Crop rotation and genetic resistance reduce risk of damage from Fusarium wilt in lettuce
Jeness C. Scott, UC Davis
Thomas Gordon, UC Davis
Sharon C. Kirkpatrick, UC Davis
Steven T. Koike, UC Cooperative Extension, Monterey County
Michael E. Matheron, University of Arizona
Oswaldo E. Ochoa, UC Davis
Maria J. Truco, UC Davis
Richard W. Michelmore, UC Davis
California Agriculture 66(1):20-24. DOI: 10.3733/ca.v066n01p20.
Fusarium wilt of lettuce, caused by the soilborne fungus Fusarium oxysporum f. sp. lactucae, affects all major lettuce production areas in California and Arizona. In trials at UC Davis, we found that lettuce cultivars differ significantly in susceptibility to the disease, with some leaf and romaine types highly resistant under all test conditions. For more susceptible cultivars, disease severity is strongly influenced by inoculum levels and ambient temperature. Management of Fusarium wilt requires an integrated approach that includes crop rotation to reduce soil inoculum levels and the use of resistant cultivars during the warmest planting windows.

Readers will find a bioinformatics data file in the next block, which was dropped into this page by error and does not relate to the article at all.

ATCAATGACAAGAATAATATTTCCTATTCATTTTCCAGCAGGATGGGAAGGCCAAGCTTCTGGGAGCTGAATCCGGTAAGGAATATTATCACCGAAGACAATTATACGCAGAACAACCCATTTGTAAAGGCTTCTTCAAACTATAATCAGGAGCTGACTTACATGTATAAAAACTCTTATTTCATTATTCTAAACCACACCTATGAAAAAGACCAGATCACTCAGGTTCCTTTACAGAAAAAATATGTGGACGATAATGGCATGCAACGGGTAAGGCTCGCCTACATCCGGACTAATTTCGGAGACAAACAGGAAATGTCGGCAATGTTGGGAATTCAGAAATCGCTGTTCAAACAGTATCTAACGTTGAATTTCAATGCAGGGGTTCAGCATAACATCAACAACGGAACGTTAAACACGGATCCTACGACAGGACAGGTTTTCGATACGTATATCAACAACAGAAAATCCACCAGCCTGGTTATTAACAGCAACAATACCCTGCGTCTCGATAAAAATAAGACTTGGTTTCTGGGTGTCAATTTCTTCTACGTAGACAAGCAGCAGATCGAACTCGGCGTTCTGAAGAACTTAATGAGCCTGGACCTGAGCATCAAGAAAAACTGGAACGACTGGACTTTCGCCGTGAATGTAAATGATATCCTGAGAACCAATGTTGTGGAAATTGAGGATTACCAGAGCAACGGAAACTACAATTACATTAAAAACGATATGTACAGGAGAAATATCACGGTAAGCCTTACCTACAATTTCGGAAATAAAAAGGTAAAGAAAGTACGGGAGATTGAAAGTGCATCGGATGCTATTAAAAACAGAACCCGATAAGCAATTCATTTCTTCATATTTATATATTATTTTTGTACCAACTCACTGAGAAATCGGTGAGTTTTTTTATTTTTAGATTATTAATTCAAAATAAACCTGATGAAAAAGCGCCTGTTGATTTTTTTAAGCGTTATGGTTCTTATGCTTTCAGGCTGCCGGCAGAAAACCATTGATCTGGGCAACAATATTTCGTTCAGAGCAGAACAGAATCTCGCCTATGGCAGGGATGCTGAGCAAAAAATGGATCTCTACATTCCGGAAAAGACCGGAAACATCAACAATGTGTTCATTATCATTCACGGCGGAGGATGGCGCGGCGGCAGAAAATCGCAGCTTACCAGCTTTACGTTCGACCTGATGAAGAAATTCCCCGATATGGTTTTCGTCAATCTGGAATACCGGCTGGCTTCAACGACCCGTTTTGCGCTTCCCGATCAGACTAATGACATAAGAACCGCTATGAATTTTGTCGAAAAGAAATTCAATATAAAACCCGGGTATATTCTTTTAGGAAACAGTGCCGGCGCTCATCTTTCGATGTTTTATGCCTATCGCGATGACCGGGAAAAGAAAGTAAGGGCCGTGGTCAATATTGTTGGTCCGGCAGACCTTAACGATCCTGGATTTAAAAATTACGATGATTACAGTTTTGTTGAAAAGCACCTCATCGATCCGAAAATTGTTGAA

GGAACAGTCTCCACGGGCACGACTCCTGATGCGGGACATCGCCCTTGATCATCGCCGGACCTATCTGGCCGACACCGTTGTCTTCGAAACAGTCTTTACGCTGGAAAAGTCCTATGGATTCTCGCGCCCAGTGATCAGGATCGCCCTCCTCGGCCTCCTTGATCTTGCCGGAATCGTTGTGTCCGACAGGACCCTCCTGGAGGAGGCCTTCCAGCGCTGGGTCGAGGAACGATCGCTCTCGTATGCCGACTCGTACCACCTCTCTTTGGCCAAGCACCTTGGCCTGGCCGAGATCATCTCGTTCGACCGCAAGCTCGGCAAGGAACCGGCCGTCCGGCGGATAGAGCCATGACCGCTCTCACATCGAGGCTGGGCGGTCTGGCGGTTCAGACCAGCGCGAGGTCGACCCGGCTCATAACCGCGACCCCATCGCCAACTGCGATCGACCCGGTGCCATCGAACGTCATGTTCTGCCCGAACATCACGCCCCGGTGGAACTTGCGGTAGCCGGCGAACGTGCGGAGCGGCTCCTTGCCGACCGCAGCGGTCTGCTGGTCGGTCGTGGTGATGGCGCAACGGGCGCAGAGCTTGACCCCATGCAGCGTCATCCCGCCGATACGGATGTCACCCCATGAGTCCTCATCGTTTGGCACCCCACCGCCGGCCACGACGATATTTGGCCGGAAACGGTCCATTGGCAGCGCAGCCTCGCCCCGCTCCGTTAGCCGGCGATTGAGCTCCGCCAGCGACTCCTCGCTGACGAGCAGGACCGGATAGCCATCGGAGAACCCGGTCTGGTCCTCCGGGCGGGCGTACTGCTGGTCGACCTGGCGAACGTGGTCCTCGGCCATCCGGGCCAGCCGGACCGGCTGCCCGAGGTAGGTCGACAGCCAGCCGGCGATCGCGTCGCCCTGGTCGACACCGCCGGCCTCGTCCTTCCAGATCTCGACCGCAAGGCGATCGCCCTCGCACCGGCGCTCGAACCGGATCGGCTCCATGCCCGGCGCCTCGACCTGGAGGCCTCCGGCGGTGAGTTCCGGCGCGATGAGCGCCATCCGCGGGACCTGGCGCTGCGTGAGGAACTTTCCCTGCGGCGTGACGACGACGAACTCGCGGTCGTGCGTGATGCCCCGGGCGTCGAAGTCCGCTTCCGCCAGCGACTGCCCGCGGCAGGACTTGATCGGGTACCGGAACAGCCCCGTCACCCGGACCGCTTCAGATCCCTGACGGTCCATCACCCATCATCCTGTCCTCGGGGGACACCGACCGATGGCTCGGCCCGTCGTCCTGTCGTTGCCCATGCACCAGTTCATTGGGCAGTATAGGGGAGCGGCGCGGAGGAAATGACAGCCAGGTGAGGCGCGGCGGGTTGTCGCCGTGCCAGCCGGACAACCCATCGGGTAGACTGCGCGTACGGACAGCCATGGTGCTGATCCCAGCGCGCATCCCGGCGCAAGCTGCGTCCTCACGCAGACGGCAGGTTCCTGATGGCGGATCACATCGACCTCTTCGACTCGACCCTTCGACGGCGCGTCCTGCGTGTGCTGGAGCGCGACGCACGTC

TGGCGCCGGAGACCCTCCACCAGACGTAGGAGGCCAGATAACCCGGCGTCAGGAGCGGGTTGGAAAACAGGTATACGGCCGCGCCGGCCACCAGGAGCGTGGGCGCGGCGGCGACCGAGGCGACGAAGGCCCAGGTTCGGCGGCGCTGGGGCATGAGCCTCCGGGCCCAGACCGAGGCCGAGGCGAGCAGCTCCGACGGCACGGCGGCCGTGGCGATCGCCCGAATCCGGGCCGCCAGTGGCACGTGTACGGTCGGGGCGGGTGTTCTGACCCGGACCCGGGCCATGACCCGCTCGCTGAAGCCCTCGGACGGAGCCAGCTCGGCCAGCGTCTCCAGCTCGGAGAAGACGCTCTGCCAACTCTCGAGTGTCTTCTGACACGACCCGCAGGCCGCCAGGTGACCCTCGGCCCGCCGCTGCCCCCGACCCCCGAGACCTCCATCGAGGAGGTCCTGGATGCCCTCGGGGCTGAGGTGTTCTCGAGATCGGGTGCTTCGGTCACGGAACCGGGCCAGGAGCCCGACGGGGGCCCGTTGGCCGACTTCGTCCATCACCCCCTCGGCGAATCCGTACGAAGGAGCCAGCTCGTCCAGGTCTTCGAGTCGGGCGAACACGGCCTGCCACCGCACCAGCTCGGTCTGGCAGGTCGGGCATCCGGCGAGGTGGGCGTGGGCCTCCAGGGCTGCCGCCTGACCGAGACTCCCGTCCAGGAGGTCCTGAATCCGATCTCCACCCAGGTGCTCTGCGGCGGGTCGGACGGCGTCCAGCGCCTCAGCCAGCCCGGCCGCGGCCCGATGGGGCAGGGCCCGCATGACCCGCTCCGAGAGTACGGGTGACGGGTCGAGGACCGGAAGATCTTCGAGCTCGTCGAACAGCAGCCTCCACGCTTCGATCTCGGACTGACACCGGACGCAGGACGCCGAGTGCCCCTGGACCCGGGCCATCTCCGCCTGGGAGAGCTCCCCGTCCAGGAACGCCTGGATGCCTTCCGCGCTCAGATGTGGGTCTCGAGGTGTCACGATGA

J.C. Scott is Postdoctoral Researcher, Department of Plant Pathology, UC Davis; T.R. Gordon is Professor, Department of Plant Pathology, UC Davis; S.C. Kirkpatrick is Staff Research Associate, Department of Plant Pathology, UC Davis; S.T. Koike is Plant Pathology Farm Advisor, UC Cooperative Extension, Monterey County; M.E. Matheron is Extension Plant Pathologist and Professor, School of Plant Sciences, University of Arizona, Yuma; O.E. Ochoa is Senior Research Associate, Department of Plant Sciences, UC Davis; M.J. Truco is Project Scientist, Department of Plant Sciences, UC Davis; R.W. Michelmore is Professor, Department of Plant Sciences, UC Davis.
The authors acknowledge financial support from the California Leafy Greens Research Board and thank Tom Kominek, Pauline Sanders and Richard Webb for technical assistance.